Christina @9, so sorry that I misattributed your figure to someone else who claimed the credit for it. My apologies, and I have corrected it, above.

FTA: "And in many real-world cases, such as from particle accelerators, nuclear reactors, and radioactive decays, we make particles that -- while not faster than light-in-a-vacuum -- can travel faster than the speed of light in a medium! "

Yet you continue to tell me faster than light speed travel (Warp Drive, Scotty!) is impossible. I call BS!!! (Another great article, Ethan!)

Why not just hold a glass of water in the beam and turn out the lights? I've heard that the human eye can detect even only a few photons.

According to CERN, the total beam energy of the LHC is 362 megajoules, which somewhat exceeds the total energy requirement to boil a human. Much of the beam would pass right through a human, of course, but a decent fraction would collide with a nucleus on the way through, producing a spray of particles. Even most of that will escape, but you should still get enough energy absorbed to blow a human in half.

I'm reminded of stories of the old chemists tasting their arsenic compounds as part of their analytical routines.

By Lamy Chopin (not verified) on 16 May 2012 #permalink

>Here on Earth, the most intense sources of energetic particles

Not really. Cosmic rays can be MUCH more energetic (read about the famous oh-my-god particle - )

Also, checking if beam is on with your eyes is not that dangerous because the luminosity of the beam is fairly small.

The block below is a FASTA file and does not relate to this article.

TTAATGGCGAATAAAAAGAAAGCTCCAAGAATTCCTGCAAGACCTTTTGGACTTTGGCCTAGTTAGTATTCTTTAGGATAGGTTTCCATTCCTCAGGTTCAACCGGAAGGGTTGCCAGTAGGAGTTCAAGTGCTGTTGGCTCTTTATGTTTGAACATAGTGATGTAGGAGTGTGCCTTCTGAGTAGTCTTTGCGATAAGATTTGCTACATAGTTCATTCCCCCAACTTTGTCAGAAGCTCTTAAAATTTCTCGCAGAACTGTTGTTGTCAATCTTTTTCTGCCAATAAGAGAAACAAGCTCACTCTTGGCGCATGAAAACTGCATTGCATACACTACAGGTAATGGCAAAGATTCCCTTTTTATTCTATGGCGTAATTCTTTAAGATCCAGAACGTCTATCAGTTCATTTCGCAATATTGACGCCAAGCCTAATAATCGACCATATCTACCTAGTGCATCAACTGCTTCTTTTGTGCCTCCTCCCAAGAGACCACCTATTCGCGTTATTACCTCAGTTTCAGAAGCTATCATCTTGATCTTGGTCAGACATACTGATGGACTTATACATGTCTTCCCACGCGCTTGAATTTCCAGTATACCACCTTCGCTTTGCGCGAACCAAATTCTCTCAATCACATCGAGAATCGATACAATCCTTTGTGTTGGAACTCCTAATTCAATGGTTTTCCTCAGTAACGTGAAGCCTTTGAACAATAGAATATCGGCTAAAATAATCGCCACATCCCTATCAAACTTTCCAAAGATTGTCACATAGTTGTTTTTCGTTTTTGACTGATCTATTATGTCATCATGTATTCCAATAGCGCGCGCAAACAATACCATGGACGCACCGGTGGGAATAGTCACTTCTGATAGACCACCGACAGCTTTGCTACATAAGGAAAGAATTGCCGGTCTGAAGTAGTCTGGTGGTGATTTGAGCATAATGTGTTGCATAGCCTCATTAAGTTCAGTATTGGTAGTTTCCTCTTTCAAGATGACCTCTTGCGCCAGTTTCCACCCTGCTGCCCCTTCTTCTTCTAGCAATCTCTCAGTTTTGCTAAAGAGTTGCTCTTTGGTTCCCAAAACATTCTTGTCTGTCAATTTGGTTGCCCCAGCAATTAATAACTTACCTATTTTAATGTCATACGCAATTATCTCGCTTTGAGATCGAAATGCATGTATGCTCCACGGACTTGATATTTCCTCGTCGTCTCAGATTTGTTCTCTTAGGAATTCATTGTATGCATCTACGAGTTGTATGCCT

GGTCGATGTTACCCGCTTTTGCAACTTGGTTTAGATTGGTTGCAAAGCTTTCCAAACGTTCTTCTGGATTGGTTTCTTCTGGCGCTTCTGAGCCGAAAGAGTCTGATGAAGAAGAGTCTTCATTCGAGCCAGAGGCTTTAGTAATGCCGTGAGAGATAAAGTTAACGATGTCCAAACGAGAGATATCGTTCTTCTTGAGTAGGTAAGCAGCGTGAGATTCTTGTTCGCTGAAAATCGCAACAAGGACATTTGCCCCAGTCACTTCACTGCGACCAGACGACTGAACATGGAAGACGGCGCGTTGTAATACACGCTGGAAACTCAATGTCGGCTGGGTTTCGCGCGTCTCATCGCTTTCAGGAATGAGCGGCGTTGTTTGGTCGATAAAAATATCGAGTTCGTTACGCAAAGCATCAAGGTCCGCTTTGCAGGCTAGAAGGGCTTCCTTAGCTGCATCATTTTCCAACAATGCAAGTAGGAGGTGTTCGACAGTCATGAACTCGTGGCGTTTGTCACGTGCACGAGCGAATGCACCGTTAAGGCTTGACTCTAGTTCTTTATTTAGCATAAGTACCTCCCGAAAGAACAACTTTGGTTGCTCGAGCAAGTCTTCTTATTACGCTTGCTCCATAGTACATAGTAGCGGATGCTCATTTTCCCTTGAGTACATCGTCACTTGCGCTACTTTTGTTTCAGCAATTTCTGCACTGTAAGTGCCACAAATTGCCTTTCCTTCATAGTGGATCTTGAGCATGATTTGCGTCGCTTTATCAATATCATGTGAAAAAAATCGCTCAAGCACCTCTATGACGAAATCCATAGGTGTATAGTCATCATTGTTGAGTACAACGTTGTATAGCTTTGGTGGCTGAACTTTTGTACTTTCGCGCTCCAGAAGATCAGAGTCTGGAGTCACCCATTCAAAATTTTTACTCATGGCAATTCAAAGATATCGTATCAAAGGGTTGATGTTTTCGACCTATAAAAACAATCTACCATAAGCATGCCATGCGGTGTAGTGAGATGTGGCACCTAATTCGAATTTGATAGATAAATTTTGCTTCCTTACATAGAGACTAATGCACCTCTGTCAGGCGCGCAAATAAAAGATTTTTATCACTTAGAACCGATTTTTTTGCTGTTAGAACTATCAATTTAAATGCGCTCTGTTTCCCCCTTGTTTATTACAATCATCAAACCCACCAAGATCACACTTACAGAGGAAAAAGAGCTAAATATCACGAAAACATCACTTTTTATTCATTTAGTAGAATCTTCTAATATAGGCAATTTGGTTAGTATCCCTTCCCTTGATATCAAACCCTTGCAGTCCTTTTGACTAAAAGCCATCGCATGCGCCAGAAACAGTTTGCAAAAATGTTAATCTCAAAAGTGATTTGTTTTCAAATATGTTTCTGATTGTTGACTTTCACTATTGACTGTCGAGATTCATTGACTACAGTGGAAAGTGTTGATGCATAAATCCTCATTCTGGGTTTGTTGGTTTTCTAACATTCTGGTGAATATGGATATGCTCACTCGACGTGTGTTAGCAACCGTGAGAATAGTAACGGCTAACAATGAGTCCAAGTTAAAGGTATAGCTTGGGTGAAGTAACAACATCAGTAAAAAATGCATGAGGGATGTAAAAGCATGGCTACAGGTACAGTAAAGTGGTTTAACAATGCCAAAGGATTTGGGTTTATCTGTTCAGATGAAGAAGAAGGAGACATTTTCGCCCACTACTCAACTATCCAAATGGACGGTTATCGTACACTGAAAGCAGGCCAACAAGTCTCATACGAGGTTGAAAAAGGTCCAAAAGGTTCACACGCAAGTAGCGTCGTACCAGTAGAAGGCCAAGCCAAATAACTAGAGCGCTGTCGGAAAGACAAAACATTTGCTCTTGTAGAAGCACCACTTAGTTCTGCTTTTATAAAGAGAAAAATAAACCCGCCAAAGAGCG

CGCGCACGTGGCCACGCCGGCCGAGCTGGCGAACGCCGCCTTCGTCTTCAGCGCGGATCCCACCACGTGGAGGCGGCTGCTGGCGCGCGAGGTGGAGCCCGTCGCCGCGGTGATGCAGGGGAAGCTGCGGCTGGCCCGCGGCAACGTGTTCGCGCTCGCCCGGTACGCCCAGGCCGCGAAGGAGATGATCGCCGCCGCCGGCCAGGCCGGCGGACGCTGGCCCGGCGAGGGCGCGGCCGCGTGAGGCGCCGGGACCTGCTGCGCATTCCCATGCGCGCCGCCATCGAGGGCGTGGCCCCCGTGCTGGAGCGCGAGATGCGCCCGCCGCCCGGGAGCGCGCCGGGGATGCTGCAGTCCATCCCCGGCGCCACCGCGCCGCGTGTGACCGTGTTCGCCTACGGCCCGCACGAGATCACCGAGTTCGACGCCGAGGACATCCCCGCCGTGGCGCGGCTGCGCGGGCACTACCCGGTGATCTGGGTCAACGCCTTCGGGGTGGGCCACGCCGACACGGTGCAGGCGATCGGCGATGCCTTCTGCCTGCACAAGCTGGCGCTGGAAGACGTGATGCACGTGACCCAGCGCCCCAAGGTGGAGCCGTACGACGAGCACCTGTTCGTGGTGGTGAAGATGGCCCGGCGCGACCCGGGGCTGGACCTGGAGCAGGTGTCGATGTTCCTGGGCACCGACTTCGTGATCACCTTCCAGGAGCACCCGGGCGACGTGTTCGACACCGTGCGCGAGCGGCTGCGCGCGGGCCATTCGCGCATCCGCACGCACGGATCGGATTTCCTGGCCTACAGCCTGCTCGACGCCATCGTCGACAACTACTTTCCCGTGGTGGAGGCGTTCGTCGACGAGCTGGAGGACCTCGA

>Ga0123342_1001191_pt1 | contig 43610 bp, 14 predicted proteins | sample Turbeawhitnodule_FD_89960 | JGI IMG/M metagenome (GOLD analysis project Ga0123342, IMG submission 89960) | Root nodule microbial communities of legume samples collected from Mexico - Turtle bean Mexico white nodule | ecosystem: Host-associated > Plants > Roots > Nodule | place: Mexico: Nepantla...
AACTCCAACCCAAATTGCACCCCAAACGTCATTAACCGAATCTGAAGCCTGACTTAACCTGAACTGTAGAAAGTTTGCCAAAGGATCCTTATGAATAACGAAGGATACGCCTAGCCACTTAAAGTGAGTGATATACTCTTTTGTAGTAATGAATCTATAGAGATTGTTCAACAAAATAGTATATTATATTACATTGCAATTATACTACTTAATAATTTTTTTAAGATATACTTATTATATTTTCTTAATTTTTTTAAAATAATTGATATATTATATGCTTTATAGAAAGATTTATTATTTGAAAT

By Alex Besogonov (not verified) on 16 May 2012 #permalink

When I was in Chernobyl last fall, I was talking to some of the survivors of the clean-up and evacuation and apparently the radiation was so intense that some of the crews reported seeing weird dot-flashes appearing inside their eyes. Eep!

Thank you, Ethan Siegal, for correcting - about the attribution of the diagram. I originally called it "ionising radiation causing cancer".
On another point - radiation "hormesis" - mentioned above by Phil Shaffer:
Even a rank amateur like myself can see the holes in this theory about low level radiation being OK, perhaps even good, for health. For just one example:
The research studies about this completely ignore "internal emitters". It's one thing to have a low level radioactive wave pass through you - as in X rays - an "external emitter". It's another thing to have a teensy particle lodged in your lung, or your gut - which continually emits radiation to the nearby tissues. This "internal emission' is an aspect of low level radiation that is ignored, in these mouse experiments.

I once read that thousands of people around the globe must have "seen" the 1987 supernova in the Large Magellanic Cloud hours before its first visible light hit Earth.
They didn't need to be looking at the sky, have their eyes open, or even be awake. A flash would have occurred within one of their eyeballs as one of the billions of neutrinos released by the core collapse collided with a nucleus. I never heard of any of them realizing and reporting what had happened to them, but the math supposedly guarantees it did.

By Chuckinmontreal (not verified) on 16 May 2012 #permalink